A fundamental element of the trial is that it will gather the real-world experience of individuals attempting to interact with their energy system. Much of the work around SLES to date has been theoretical.
Ultimately this trial is a first phase in which an exploratory set of activities will be undertaken with the participating households with a view to creating the evidence basis for a slightly larger future trial with a wider set of households.
What we hope to learn
We hope to understand how energy data from a household, alongside other data about the national and local grid can be used to identify opportunities and issues that arise from encouraging households to participate in a SLES.
We are looking into issues of connectivity – how to communicate with things like meters, appliances or electric vehicles (EVs) as well as how to control such devices.
The need for connectivity is common to all participants in a SLES, not only households. But there are particular things to bear in mind when it comes to households and the people who live in them. We will be learning how best to get access to properties, where and how to plug things in, how best to connect to the internet, how to deal when experimental pieces of kit needing regular tweaks, how best to engage people, and how to control their appliances.
We’re also looking at functionality – how we can have meaningful interactions with these devices. For example, if we need to control a heat pump, we need to develop more complex decision-making functionality which considers many other signals such as interior temperature, household preferences, electricity price, and network capacity.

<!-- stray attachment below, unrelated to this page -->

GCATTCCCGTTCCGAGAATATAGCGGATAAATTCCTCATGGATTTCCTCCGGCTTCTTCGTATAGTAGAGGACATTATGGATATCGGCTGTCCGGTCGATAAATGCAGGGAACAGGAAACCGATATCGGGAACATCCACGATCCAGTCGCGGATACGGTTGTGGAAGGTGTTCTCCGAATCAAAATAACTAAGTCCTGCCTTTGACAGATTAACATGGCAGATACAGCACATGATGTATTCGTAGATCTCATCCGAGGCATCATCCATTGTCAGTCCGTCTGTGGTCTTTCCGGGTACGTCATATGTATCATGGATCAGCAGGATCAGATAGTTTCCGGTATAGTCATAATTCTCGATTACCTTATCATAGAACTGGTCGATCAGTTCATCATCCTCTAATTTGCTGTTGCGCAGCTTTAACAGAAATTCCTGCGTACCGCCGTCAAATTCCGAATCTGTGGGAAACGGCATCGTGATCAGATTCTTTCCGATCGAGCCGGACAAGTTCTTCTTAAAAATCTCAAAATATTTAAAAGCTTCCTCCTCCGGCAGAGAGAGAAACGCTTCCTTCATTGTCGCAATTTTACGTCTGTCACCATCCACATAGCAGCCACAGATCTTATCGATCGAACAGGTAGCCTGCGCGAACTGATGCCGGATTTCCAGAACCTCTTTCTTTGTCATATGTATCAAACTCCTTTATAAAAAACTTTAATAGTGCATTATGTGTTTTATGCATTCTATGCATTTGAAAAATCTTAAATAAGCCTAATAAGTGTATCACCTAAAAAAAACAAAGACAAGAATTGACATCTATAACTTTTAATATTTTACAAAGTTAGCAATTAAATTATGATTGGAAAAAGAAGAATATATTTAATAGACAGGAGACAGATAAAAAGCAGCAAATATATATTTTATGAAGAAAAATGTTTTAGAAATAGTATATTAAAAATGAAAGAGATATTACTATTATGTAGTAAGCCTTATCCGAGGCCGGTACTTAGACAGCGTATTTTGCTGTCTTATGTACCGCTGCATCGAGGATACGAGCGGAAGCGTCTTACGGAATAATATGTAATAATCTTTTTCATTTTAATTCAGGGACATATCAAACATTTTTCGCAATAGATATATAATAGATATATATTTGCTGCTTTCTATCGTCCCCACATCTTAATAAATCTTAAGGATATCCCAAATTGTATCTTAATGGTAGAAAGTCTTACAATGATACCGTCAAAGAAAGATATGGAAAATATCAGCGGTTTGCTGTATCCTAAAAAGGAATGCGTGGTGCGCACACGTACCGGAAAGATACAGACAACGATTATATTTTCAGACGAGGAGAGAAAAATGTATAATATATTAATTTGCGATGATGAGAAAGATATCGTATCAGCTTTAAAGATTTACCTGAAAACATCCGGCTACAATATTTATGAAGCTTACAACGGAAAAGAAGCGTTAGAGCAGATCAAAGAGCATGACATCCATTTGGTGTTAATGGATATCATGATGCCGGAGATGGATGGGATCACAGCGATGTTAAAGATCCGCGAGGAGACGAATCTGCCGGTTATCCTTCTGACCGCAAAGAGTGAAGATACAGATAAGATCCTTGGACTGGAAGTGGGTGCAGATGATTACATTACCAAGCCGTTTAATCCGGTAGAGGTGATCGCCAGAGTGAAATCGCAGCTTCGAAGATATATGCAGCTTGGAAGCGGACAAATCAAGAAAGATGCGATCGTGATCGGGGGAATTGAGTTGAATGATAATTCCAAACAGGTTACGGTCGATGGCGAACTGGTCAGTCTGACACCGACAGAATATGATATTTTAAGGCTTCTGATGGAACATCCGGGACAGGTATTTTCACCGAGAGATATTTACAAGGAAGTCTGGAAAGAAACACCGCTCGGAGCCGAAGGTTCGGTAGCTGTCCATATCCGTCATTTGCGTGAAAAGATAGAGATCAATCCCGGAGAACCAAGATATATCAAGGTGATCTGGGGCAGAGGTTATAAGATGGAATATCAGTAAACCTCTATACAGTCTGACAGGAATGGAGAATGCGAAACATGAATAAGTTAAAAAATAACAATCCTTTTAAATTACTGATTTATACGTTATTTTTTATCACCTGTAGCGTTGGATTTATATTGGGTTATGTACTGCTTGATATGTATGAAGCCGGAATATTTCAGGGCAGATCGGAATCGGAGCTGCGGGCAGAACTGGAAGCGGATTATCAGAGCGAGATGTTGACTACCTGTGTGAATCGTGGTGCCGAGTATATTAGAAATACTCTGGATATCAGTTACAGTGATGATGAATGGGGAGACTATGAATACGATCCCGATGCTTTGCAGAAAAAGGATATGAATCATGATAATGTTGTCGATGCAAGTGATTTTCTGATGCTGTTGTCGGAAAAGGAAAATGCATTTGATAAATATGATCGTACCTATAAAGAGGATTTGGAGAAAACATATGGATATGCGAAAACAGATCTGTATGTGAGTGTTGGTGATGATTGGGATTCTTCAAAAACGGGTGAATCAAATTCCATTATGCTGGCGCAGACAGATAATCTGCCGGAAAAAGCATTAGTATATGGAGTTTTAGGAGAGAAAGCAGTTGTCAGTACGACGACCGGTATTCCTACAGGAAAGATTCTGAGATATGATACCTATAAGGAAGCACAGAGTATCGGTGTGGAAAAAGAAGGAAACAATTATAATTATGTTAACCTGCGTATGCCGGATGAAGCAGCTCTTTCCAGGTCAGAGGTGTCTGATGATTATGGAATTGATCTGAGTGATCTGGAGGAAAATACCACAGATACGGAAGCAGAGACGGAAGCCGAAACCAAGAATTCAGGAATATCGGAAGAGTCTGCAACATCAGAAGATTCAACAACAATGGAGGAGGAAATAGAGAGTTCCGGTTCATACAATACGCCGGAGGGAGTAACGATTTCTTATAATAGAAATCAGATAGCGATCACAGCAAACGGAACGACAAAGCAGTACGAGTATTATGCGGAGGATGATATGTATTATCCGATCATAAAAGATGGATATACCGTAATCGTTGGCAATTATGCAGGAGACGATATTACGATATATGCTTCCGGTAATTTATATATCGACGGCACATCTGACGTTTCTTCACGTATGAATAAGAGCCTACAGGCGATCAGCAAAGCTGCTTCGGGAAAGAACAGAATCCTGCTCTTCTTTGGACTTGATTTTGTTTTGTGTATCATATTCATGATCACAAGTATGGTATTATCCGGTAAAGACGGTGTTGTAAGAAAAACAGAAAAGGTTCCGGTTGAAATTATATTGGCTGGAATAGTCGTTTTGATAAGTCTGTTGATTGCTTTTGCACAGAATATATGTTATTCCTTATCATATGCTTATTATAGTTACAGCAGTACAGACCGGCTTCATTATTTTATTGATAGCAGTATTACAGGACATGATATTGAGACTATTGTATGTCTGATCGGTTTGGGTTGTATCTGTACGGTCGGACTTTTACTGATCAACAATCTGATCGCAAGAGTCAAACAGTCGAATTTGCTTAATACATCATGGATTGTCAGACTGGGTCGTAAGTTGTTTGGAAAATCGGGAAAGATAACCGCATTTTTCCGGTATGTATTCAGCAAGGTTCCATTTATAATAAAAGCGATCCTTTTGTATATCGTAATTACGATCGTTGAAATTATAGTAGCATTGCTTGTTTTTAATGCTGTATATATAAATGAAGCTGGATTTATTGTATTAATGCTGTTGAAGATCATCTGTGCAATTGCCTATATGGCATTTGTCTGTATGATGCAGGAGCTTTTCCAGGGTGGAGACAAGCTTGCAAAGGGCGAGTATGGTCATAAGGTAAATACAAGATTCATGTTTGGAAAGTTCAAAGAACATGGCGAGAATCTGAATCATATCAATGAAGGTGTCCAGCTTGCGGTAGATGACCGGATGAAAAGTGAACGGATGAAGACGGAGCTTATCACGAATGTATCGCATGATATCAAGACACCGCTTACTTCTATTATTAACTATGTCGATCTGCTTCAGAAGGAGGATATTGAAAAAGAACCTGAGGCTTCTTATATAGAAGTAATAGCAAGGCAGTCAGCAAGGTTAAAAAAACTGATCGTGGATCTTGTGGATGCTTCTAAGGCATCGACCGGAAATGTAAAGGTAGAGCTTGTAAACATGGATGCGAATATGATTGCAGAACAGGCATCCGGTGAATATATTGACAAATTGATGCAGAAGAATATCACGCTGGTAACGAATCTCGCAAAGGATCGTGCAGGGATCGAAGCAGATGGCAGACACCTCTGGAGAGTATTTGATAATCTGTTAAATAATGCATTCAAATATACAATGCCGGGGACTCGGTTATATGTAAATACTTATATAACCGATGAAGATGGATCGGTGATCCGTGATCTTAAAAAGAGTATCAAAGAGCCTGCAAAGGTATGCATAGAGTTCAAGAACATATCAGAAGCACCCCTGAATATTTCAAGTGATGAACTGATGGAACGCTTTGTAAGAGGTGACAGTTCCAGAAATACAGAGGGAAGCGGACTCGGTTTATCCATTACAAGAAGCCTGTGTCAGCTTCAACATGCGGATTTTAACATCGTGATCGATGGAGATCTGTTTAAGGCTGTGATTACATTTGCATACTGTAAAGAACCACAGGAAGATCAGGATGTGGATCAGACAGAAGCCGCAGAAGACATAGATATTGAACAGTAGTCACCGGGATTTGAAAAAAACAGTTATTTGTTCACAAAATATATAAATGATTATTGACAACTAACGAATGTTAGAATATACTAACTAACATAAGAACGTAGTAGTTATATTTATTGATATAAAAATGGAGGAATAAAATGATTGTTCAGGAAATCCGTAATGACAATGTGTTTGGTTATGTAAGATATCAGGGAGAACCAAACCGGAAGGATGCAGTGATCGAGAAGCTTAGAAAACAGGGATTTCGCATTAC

We hope to learn about the potential value creation households can enjoy with the development of this technology. We are assuming that much of the value created is not monetary, rather households could benefit, for example, from a more comfortable, energy efficient home.
We will also explore some of the potential barriers that make smart household measures unattractive. A key one that we’re already aware of is concern regarding energy data, who has access to it and how it is used. It is important to understand how we can ensure data protection so that if we want to run wider trials in the future we can recruit people outside of the Project LEO team and give them all confidence in data security.
Who is involved?
This is a small trial involving five households, all of which are households of members of the Project LEO consortium.
The HOPE trial is an incredible opportunity to experience what being an active user of electricity at the grid edge feels like first hand. There is nothing like trying to do something yourself to quickly unearth some of the obstacles that exist in our every day lives, that stop even the best intentioned from doing the right thing energy wise. The more of these barriers we can identify and overcome, the better chance we have of making it easy for everyone to get involved.
*It should be noted that all the participants signed up on the basis that there would be no incentive funded by the project. Any action that they could take anyway, they would cover the costs of (for example if they chose to have Cosy Homes assessment) but costs related to the access and analysis of data were covered by the project (for example the production of a bespoke smart energy box that monitors energy use and may potentially control household appliances costs was paid for by the project).